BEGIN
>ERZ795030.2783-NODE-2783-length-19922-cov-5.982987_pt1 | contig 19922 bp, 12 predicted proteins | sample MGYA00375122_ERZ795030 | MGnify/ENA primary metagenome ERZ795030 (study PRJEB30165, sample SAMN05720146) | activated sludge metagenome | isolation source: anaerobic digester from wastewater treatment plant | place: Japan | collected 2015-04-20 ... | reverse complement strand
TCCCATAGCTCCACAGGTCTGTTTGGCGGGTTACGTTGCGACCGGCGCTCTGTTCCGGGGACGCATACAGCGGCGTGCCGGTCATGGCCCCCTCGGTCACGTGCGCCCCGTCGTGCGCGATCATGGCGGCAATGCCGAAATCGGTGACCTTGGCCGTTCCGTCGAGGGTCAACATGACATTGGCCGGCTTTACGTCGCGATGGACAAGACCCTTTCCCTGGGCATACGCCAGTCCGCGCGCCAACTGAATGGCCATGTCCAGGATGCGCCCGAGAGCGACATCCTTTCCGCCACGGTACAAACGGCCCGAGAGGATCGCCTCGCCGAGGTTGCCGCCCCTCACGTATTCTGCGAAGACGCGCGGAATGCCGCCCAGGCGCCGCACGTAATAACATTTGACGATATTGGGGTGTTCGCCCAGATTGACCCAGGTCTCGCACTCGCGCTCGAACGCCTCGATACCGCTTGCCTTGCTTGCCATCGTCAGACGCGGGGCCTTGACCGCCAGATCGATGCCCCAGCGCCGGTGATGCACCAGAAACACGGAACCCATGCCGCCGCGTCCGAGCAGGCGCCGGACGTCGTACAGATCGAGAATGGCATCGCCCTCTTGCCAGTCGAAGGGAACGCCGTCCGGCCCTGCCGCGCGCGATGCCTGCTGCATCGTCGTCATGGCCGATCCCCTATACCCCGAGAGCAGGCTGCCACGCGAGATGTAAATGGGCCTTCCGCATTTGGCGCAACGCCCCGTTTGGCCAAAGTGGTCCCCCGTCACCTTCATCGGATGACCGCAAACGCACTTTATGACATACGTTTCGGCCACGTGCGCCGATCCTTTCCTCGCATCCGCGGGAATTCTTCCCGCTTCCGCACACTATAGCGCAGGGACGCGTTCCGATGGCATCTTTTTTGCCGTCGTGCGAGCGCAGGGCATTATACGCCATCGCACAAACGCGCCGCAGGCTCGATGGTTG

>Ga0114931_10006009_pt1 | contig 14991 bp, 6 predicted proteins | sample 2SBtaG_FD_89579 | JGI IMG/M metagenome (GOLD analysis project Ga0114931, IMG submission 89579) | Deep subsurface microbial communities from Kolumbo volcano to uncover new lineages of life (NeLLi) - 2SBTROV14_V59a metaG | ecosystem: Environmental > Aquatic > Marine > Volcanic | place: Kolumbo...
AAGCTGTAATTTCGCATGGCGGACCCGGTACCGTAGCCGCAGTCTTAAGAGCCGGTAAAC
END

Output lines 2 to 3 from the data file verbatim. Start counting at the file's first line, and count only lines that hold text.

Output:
TCCCATAGCTCCACAGGTCTGTTTGGCGGGTTACGTTGCGACCGGCGCTCTGTTCCGGGGACGCATACAGCGGCGTGCCGGTCATGGCCCCCTCGGTCACGTGCGCCCCGTCGTGCGCGATCATGGCGGCAATGCCGAAATCGGTGACCTTGGCCGTTCCGTCGAGGGTCAACATGACATTGGCCGGCTTTACGTCGCGATGGACAAGACCCTTTCCCTGGGCATACGCCAGTCCGCGCGCCAACTGAATGGCCATGTCCAGGATGCGCCCGAGAGCGACATCCTTTCCGCCACGGTACAAACGGCCCGAGAGGATCGCCTCGCCGAGGTTGCCGCCCCTCACGTATTCTGCGAAGACGCGCGGAATGCCGCCCAGGCGCCGCACGTAATAACATTTGACGATATTGGGGTGTTCGCCCAGATTGACCCAGGTCTCGCACTCGCGCTCGAACGCCTCGATACCGCTTGCCTTGCTTGCCATCGTCAGACGCGGGGCCTTGACCGCCAGATCGATGCCCCAGCGCCGGTGATGCACCAGAAACACGGAACCCATGCCGCCGCGTCCGAGCAGGCGCCGGACGTCGTACAGATCGAGAATGGCATCGCCCTCTTGCCAGTCGAAGGGAACGCCGTCCGGCCCTGCCGCGCGCGATGCCTGCTGCATCGTCGTCATGGCCGATCCCCTATACCCCGAGAGCAGGCTGCCACGCGAGATGTAAATGGGCCTTCCGCATTTGGCGCAACGCCCCGTTTGGCCAAAGTGGTCCCCCGTCACCTTCATCGGATGACCGCAAACGCACTTTATGACATACGTTTCGGCCACGTGCGCCGATCCTTTCCTCGCATCCGCGGGAATTCTTCCCGCTTCCGCACACTATAGCGCAGGGACGCGTTCCGATGGCATCTTTTTTGCCGTCGTGCGAGCGCAGGGCATTATACGCCATCGCACAAACGCGCCGCAGGCTCGATGGTTG

>Ga0114931_10006009_pt1 | contig 14991 bp, 6 predicted proteins | sample 2SBtaG_FD_89579 | JGI IMG/M metagenome (GOLD analysis project Ga0114931, IMG submission 89579) | Deep subsurface microbial communities from Kolumbo volcano to uncover new lineages of life (NeLLi) - 2SBTROV14_V59a metaG | ecosystem: Environmental > Aquatic > Marine > Volcanic | place: Kolumbo...